If Lowe’s were to close
Summit Daily News
Opponents of the incoming Lowe’s Home Improvement Warehouse question whether the new store will one day give way to another, larger, vacant space visible from Interstate 70 as travelers pass Silverthorne.
The store is under construction and is estimated to be complete in the first part of 2012. It’s a 111,000 square-foot structure with 94,000 square feet of retail space and a parking lot large enough to accommodate the traffic market researchers calculate will come. It replaces the former 23,700 square-foot car dealership, which sat vacant for several years before being bought and torn down to make way for the store.
The concern about vacancy comes with some standing, as news report after news report tells of big-box stores upsizing or closing to competition or oversaturation, including stores like Lowe’s and Home Depot. Some data shows vacant retail space amounts to hundreds of thousands of square footage across the country.
On Sunday, the Denver Post ran a story that was as close to home as an article can get about the blight of empty stores.
“Nobody likes an empty big-box store,” reporter Electa Draper wrote. “Yet they multiply as weak retailers liquidate and others downsize into smaller square footages. Even the strong – such as Walmart and Target – move to greener pastures defined by traffic counts, population densities, demographics, visibility, access and parking.”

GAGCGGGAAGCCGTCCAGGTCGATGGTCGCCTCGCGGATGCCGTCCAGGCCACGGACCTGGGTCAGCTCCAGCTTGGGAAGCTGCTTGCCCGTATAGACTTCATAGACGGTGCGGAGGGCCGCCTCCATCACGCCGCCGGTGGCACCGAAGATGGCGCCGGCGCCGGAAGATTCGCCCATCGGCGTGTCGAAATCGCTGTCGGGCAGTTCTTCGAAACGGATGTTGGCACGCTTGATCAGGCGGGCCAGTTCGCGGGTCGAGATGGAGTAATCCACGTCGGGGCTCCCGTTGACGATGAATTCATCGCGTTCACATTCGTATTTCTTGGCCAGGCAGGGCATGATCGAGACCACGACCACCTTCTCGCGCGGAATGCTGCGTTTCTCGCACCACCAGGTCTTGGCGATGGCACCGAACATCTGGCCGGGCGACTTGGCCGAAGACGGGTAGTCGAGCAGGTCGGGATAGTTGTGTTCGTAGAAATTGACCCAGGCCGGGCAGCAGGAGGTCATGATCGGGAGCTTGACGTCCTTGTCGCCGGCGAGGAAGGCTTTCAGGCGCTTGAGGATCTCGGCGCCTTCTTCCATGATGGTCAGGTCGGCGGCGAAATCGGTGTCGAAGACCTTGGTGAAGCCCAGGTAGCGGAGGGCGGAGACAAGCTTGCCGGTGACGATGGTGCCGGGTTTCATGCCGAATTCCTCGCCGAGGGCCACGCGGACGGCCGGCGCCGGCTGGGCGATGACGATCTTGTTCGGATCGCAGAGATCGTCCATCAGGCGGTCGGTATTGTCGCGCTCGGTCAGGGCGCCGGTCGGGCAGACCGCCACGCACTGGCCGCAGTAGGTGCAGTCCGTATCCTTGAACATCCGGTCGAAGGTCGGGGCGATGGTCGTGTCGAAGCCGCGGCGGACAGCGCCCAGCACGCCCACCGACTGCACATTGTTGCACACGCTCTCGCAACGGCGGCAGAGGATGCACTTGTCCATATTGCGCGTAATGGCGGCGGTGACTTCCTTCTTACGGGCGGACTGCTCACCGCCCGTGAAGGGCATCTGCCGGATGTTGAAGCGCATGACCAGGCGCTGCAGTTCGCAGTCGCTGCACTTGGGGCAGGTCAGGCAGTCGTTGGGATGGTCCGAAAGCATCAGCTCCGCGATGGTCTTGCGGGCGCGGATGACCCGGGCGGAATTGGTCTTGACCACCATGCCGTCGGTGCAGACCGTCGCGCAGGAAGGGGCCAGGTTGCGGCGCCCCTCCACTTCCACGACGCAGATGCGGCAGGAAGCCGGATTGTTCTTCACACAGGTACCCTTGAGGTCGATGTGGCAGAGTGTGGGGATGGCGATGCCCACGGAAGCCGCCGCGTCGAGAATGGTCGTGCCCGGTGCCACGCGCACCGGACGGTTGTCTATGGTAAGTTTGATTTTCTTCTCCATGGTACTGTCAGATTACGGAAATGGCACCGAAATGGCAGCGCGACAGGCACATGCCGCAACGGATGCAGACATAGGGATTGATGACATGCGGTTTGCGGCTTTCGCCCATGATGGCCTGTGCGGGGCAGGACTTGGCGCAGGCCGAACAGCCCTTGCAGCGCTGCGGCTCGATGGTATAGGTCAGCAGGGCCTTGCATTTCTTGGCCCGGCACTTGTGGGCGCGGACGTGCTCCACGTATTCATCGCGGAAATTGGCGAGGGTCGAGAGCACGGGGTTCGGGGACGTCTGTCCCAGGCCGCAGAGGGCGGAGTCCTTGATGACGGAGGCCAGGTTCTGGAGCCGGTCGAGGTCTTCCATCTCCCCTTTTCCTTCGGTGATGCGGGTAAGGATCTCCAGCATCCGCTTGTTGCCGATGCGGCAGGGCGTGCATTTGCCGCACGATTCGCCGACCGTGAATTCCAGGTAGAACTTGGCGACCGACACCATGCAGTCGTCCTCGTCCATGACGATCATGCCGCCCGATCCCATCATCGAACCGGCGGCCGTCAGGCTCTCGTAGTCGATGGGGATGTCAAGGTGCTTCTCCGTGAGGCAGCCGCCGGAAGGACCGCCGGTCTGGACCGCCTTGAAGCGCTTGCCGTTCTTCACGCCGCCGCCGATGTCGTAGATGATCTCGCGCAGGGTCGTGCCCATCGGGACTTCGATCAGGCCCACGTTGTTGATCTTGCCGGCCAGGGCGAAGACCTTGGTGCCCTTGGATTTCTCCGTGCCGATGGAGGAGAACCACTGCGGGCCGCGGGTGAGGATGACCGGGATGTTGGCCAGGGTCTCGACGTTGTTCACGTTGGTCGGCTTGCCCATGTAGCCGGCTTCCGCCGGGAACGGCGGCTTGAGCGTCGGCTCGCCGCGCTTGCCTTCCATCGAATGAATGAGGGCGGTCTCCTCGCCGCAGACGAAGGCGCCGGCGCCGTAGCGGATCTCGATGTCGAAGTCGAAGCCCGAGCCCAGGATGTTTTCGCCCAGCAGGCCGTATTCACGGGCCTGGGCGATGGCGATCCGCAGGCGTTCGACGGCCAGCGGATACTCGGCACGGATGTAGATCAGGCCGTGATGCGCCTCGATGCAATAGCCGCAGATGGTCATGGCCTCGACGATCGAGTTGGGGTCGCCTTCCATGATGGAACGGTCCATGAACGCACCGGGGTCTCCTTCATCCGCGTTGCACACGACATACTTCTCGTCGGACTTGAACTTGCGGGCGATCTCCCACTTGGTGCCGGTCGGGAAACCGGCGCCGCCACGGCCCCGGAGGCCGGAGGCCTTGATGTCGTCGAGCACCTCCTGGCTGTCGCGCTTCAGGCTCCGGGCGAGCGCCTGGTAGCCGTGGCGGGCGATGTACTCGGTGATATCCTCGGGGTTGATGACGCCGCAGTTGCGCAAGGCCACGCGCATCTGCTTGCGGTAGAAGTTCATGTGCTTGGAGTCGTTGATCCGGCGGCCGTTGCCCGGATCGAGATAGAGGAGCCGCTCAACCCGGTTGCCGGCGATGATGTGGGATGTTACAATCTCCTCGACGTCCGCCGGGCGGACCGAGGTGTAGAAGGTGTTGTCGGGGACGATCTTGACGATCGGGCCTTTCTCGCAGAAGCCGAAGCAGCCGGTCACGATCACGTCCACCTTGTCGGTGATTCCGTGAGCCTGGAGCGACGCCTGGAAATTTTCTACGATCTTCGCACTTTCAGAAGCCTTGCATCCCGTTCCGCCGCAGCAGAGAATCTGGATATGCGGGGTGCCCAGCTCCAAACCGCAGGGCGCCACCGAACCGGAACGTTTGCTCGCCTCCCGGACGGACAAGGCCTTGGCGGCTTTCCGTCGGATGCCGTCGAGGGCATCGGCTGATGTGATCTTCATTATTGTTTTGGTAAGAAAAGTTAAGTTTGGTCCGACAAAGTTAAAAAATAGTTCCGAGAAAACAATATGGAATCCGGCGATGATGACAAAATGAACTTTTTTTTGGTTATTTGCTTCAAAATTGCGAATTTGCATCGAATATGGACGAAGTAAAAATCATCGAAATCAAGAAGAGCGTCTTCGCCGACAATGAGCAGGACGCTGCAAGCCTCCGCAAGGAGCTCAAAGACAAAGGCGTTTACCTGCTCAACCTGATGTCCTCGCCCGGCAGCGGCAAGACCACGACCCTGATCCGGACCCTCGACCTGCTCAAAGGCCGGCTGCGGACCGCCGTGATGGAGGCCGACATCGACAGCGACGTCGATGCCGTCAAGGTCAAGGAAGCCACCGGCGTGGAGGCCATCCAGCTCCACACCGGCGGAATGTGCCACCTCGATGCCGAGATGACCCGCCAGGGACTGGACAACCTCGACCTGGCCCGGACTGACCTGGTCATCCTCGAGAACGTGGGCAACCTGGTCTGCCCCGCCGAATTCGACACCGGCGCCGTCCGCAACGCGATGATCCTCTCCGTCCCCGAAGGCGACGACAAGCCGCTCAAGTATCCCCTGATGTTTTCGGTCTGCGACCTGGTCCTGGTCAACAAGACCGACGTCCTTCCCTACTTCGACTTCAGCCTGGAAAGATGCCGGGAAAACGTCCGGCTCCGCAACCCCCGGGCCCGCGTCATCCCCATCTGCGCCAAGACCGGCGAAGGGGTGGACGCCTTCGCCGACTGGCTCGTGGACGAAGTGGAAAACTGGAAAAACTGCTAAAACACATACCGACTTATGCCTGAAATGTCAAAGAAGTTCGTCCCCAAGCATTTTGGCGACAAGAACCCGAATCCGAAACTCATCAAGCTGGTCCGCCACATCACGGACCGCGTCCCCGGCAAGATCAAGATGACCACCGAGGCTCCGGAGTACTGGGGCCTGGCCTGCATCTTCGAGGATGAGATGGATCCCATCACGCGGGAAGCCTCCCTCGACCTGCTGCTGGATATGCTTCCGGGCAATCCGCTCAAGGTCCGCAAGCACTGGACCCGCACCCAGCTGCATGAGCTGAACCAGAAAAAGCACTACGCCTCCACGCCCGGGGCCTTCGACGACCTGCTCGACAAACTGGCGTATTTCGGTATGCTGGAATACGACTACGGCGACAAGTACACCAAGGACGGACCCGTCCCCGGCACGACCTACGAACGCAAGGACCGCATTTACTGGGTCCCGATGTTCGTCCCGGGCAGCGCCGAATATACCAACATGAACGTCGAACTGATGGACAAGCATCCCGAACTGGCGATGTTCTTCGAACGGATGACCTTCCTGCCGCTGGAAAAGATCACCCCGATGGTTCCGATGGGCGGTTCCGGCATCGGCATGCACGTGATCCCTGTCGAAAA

But some argue the common practice of upsizing and vacating stores in metropolitan areas won’t be characteristic of installments in mountain towns like Silverthorne. There’s just not enough room to upsize, they say.
Unless, of course, the store fails. Yet whether or not local businesses or building associations agree, the company’s market reports seem to guarantee Lowe’s a share of the remaining $64 million in home improvement materials spending throughout Lake, Summit and Eagle counties. At approximately $30 million per store, company officials believe they and Avon’s Home Depot can coexist.
According to a 2002 report, “Emerging Trends in Real Estate” by PricewaterhouseCoopers, many of these stores battle amongst themselves in “submarket by submarket survival contests” – which could be descriptive of the Silverthorne enterprise.
Silverthorne community development director Mark Leidal added another incentive to stay: Lowe’s $2 million up-front, interest-free loan on adjacent road improvements. The company is footing the bill and the town will pay it back over a seven- to eight-year period through sales tax breaks.
“If they left, (it) wouldn’t get paid back,” Leidal said.
But when City Market left Summit Place Shopping Center to relocate in Dillon in the mid ’90s, Silverthorne was faced with a vacant building for a time. City Market still owns the retail space but now leases it to Office Max. It’s another common practice with companies who can afford it – retain ownership of former retail structures to keep competition out.
Leidal said there’s no contingency plan for Lowe’s if it chooses to leave. He also noted that any future developments – or lack thereof – are up to Lowe’s as a private entity.
“Owners and stores can do what they choose to, whether their business is successful or not,” he said.
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